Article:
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Biography

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Overview (3)

Born in Camby, Indiana, USA
Died in Saugus, California, USA  (natural causes)
Birth NameElias Franklin Freeman

Mini Bio (1)

Frank Inn was a legendary animal trainer whose menagerie won a total of 40 Patsy Awards, the animal kingdom's equivalent of the Oscar. The Patsy Award is given out by the American Humane Association's Hollywood branch and stands for Picture Animal Top Star of the Year. It was first given out in 1951, to Francis the Talking Mule. Frank Inn's Orangey the Cat, the only multiple-winning feline in Patsy history, won the second Patsy Award, in 1952 for his role as the eponymous Rhubarb (1951), the baseball team-owning cat.

Inn was born Elias Franklin Freeman on May 8, 1916 in Camby, Indiana to a Quaker Family. When he was 17 years old, he left home and lit out for Hollywood to seek his fame and fortune. In the mid-1930s, he was employed as a maintenance man by Metro-Goldwyn-Mayer in Culver City, California. One day, he was run over by a car in Culver City and pronounced dead. His body was given to a mortician's school to train students in the art of embalming. Thankfully, one of the students noticed that Frank was still alive.

Recovering from his injuries, the wheelchair-bound Frank was presented with a new pup whom he called "Jeep." It was to be the first animal he trained, as the pup was incontinent. When he returned to M-G-M, he gave animal trainer Henry East tips on how to get a dog to perform, and told him abut his own dog Jeep. Frank Inn went to work at M-G-M as a trainer and was invited to bring along his dog Jeep.

One of Inn's first jobs as an animal trainer was handling the dog who played Asta in "The Thin Man (1934)" movies. He was later employed by Frank and Rudd Weatherwax, and eventually worked with Pal the Dog, who originated the role of Lassie Come Home (1943) (the dog's proper name as it is of the "Come Home Collie" breed known for returning to its owners) for the Weatherwax brothers at M-G-M.

Orangey the Cat was Frank Inn's big breakthrough as an independent, winning the second Patsy Award ever handed out. Ten years later, Orangey won his second Patsy, playing "Cat" in Breakfast at Tiffany's (1961), the homeless feline described as a "poor slob without a name" by Holly Golightly (Audrey Hepburn). Other famous critters that Inn trained included Bernadette the Dog, who played "Cleopatra" on Jackie Cooper's TV series The People's Choice (1955) and the pig who played Arnold Ziffel on Green Acres (1965). Both Bernadette (who appeared on the cover of "TV Guide") and Arnold Ziffel were Patsy Award winners, Arnold winning a total of three Patsies.

Frank Inn also was responsible for training the animals that were part of Elly Mae Clampett's menagerie in The Beverly Hillbillies (1962) and the chimpanzees that starred in the children's TV show Lancelot Link: Secret Chimp (1970). Inn's most famous critter was Higgins the Dog, who appeared as a regular on the TV series "Petticoat Junction" (1964) (TV) and originated the role of _Benji (1974) on the Big Screen. As a TV personality, Higgins won the 1967 Patsy Award and appeared on the cover of "TV Guide" before ending his long life as a top movie star in the Benji movie series.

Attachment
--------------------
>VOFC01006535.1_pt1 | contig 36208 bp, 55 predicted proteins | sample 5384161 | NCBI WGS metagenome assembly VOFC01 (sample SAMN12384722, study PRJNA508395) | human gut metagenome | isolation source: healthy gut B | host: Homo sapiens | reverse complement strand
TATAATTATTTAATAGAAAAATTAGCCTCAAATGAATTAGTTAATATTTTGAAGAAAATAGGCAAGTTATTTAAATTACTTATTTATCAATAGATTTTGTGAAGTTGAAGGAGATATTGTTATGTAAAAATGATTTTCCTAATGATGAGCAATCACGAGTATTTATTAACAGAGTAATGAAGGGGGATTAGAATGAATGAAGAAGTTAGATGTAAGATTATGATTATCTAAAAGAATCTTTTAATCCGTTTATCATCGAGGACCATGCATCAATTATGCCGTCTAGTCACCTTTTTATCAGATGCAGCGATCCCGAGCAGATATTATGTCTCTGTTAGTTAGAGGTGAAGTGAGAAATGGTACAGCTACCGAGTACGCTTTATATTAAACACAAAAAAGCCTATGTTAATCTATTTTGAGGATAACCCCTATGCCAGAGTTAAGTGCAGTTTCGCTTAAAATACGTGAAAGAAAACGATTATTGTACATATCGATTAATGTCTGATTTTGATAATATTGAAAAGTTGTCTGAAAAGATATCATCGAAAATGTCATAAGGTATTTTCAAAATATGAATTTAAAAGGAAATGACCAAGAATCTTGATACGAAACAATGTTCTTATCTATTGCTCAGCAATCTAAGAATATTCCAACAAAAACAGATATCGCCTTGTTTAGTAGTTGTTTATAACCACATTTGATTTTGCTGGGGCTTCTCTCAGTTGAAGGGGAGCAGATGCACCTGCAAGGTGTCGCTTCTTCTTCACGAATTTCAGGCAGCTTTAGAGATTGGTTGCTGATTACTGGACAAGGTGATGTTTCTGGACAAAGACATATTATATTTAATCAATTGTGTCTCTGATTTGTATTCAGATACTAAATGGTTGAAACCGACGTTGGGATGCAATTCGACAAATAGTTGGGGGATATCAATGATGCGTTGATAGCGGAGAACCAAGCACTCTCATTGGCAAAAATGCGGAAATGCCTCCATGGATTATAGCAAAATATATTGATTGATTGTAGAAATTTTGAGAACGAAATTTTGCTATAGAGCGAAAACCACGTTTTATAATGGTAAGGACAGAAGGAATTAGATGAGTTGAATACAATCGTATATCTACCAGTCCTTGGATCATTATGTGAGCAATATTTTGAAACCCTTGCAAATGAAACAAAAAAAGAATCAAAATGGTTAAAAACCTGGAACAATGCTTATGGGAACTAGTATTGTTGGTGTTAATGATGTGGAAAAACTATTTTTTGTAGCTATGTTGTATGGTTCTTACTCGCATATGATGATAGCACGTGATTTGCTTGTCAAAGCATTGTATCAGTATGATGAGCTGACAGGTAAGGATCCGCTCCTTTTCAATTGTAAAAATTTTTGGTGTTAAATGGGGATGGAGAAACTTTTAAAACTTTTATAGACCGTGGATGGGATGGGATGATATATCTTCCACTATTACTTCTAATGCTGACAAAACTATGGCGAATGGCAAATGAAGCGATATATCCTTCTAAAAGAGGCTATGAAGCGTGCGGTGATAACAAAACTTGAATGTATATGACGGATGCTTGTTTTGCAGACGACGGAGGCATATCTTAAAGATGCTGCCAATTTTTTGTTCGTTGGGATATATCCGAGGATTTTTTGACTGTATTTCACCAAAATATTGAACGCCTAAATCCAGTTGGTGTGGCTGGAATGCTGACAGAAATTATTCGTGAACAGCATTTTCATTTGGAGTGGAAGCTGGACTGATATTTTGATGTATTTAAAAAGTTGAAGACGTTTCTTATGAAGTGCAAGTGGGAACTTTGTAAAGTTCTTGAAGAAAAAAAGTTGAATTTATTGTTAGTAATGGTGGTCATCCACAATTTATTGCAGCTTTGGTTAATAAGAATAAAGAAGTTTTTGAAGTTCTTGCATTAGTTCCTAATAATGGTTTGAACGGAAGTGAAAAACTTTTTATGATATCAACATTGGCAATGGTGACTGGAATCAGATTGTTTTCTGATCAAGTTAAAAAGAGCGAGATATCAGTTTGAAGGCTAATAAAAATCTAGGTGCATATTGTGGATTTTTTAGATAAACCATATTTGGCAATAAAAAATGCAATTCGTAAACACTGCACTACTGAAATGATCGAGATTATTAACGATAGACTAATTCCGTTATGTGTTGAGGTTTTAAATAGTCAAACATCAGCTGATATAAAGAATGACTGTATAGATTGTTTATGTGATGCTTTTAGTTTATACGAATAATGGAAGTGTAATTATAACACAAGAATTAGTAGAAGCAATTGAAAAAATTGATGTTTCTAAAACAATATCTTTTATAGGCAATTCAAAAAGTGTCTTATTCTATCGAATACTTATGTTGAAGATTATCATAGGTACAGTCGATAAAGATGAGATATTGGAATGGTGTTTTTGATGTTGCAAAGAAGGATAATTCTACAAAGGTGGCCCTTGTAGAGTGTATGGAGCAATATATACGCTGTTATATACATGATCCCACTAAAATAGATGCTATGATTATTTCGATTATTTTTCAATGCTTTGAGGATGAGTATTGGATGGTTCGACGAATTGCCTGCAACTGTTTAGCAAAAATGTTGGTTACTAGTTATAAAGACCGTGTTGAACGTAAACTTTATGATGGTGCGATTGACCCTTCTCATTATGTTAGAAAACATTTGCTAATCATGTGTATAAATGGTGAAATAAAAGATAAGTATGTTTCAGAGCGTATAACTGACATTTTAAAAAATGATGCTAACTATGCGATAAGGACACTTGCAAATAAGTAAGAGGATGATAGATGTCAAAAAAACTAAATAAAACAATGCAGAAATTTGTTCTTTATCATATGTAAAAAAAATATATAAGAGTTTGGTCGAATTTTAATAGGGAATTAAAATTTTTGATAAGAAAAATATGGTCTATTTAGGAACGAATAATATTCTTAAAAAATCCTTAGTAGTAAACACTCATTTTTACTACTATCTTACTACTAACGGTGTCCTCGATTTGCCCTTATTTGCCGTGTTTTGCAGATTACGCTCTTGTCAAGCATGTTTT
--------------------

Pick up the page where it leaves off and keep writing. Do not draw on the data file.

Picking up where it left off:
Frank Inn was the first inductee into the International Association of Canine Professionals' Hall of Fame. He died on July 27, 2002 at the age of 86.

- IMDb Mini Biography By: Jon C. Hopwood

Spouse (1)

Juanita Inn (1946 - 1996) ( her death) ( 3 children)

Trivia (8)

Mr. Inn rescued the original Benji from the Burbank Animal Shelter in 1960. It grew up to star in the TV series Petticoat Junction and came out of retirement years later to make the first Benji film, which was shot in McKinney. The popular movie series was created by Dallas' Joe Camp.
During a career spanning six decades, Mr. Inn trained animals for dozens of movies and TV shows. His students included Cleo the basset hound from the 1950s Jackie Cooper show People's Choice and the nearly 500 animals that appeared in The Beverly Hillbillies.
On all Benji films, TV series and specials, Mr. Inn, looking like a friendly sea captain, was a big, affable presence on the set. When Mr. Camp undertook the marketing of the original Benji himself, Mr. Inn and the pooch accompanied him on a cross-country tour, making friends and boosting the little film into a box-office winner.
Mr. Inn helped launch the careers of many other trainers, including Karl Lewis Miller, who handled the pig and other animals in the hit movie Babe.
"Most of the trainers today either worked for him or were trained by people who did work for him," Mr. Inn's daughter said.
Born in Camby, Ind., the son of a Quaker preacher was in California in the 1930s when he was hit by a car. Pronounced dead, he was taken to a morgue, where a student learning embalming detected a heartbeat. He trained his first puppy while healing.
He kept the cremated remains of Benji, Arnold, the dog Tramp from My Three Sons and other animals in urns at his home and had requested that the remains be placed in his casket when he died, his daughter Kathleen said.
Two daughters: Kathleen Hees and Lori Grajeda, one son: Ernest Freeman (deceased)

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